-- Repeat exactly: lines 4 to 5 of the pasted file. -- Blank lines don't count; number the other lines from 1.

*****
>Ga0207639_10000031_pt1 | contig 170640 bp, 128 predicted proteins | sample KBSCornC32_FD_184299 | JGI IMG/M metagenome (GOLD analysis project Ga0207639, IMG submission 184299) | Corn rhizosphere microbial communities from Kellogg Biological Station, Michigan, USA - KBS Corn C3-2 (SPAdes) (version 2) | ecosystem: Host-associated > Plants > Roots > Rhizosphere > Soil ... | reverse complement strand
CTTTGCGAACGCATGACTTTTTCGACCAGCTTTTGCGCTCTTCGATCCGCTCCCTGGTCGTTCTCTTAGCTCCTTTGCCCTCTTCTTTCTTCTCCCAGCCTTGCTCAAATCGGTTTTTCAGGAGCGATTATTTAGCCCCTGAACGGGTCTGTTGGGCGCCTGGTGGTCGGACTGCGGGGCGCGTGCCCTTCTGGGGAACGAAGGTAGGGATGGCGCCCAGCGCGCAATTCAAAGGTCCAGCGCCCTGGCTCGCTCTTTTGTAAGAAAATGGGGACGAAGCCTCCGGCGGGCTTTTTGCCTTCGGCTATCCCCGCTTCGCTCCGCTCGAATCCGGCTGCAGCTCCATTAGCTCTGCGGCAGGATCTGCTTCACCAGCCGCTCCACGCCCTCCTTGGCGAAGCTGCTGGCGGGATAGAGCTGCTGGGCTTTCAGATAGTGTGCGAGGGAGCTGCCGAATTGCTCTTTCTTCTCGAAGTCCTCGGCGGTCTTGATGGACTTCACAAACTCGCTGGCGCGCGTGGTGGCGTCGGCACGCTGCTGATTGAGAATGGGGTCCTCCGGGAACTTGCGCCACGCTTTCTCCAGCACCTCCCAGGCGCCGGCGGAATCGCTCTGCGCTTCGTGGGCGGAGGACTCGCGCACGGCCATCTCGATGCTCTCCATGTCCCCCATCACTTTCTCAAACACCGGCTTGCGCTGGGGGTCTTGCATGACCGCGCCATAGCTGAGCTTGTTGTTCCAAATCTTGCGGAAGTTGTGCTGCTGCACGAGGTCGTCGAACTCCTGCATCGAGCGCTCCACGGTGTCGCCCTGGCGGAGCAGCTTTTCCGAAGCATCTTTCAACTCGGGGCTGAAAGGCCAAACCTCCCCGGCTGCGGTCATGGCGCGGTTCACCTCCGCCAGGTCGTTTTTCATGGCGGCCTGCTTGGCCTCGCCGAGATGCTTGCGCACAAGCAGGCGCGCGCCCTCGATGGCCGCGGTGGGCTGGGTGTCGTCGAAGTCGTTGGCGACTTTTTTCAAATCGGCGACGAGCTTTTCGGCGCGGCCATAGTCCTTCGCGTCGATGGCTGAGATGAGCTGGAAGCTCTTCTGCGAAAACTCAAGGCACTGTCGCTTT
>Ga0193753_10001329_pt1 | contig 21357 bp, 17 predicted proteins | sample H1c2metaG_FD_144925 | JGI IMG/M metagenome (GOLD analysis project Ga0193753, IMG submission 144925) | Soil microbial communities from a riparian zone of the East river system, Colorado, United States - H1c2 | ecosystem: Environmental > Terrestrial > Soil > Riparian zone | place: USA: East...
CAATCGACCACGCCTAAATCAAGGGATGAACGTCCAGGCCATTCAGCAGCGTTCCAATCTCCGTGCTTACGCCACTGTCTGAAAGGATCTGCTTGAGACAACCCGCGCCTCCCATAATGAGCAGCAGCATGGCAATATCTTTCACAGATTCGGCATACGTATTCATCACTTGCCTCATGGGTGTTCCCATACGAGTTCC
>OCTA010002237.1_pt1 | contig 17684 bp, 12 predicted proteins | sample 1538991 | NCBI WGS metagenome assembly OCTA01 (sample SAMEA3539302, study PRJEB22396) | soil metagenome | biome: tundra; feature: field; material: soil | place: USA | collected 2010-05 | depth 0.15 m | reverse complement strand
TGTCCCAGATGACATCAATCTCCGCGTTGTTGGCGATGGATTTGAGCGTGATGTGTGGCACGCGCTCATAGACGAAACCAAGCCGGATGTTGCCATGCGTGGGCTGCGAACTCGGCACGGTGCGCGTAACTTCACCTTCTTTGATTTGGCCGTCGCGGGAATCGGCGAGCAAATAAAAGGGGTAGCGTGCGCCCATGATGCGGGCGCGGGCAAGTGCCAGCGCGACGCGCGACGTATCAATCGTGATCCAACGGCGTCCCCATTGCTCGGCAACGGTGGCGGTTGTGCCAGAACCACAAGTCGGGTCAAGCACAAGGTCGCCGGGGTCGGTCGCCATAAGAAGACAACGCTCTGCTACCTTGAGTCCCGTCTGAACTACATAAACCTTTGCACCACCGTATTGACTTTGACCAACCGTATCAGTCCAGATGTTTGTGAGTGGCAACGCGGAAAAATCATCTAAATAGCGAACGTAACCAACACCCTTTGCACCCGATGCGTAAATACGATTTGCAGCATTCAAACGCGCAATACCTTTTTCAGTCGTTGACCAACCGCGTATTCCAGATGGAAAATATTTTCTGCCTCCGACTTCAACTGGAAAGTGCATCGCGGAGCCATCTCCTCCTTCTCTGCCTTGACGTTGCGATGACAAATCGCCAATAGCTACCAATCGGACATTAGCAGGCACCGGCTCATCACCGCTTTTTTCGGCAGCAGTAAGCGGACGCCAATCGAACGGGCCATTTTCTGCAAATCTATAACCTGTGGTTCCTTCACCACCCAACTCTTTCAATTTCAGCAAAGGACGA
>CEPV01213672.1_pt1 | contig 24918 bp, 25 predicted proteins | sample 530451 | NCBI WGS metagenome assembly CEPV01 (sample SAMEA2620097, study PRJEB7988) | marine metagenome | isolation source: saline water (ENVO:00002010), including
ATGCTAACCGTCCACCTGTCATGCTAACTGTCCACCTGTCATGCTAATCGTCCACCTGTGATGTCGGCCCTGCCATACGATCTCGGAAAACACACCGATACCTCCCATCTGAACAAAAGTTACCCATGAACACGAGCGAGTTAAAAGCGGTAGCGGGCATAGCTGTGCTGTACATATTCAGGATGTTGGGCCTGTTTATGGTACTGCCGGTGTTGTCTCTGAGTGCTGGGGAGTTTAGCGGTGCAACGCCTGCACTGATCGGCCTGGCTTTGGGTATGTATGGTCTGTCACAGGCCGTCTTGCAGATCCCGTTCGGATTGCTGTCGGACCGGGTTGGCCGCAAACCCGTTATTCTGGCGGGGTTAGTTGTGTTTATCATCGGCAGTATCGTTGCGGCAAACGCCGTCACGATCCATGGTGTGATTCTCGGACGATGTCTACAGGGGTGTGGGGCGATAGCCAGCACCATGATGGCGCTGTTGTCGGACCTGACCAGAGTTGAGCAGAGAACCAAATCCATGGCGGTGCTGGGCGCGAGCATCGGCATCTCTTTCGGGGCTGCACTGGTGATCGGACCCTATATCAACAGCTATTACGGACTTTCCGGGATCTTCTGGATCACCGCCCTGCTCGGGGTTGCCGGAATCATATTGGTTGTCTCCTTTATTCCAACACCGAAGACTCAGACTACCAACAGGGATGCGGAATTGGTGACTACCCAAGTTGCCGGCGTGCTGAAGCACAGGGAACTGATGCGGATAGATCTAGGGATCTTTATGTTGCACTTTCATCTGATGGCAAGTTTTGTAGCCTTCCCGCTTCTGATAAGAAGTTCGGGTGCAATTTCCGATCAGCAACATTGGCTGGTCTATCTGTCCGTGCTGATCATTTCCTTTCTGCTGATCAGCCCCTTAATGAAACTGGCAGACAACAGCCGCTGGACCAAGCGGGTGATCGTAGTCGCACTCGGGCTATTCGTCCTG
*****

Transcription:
CAATCGACCACGCCTAAATCAAGGGATGAACGTCCAGGCCATTCAGCAGCGTTCCAATCTCCGTGCTTACGCCACTGTCTGAAAGGATCTGCTTGAGACAACCCGCGCCTCCCATAATGAGCAGCAGCATGGCAATATCTTTCACAGATTCGGCATACGTATTCATCACTTGCCTCATGGGTGTTCCCATACGAGTTCC
>OCTA010002237.1_pt1 | contig 17684 bp, 12 predicted proteins | sample 1538991 | NCBI WGS metagenome assembly OCTA01 (sample SAMEA3539302, study PRJEB22396) | soil metagenome | biome: tundra; feature: field; material: soil | place: USA | collected 2010-05 | depth 0.15 m | reverse complement strand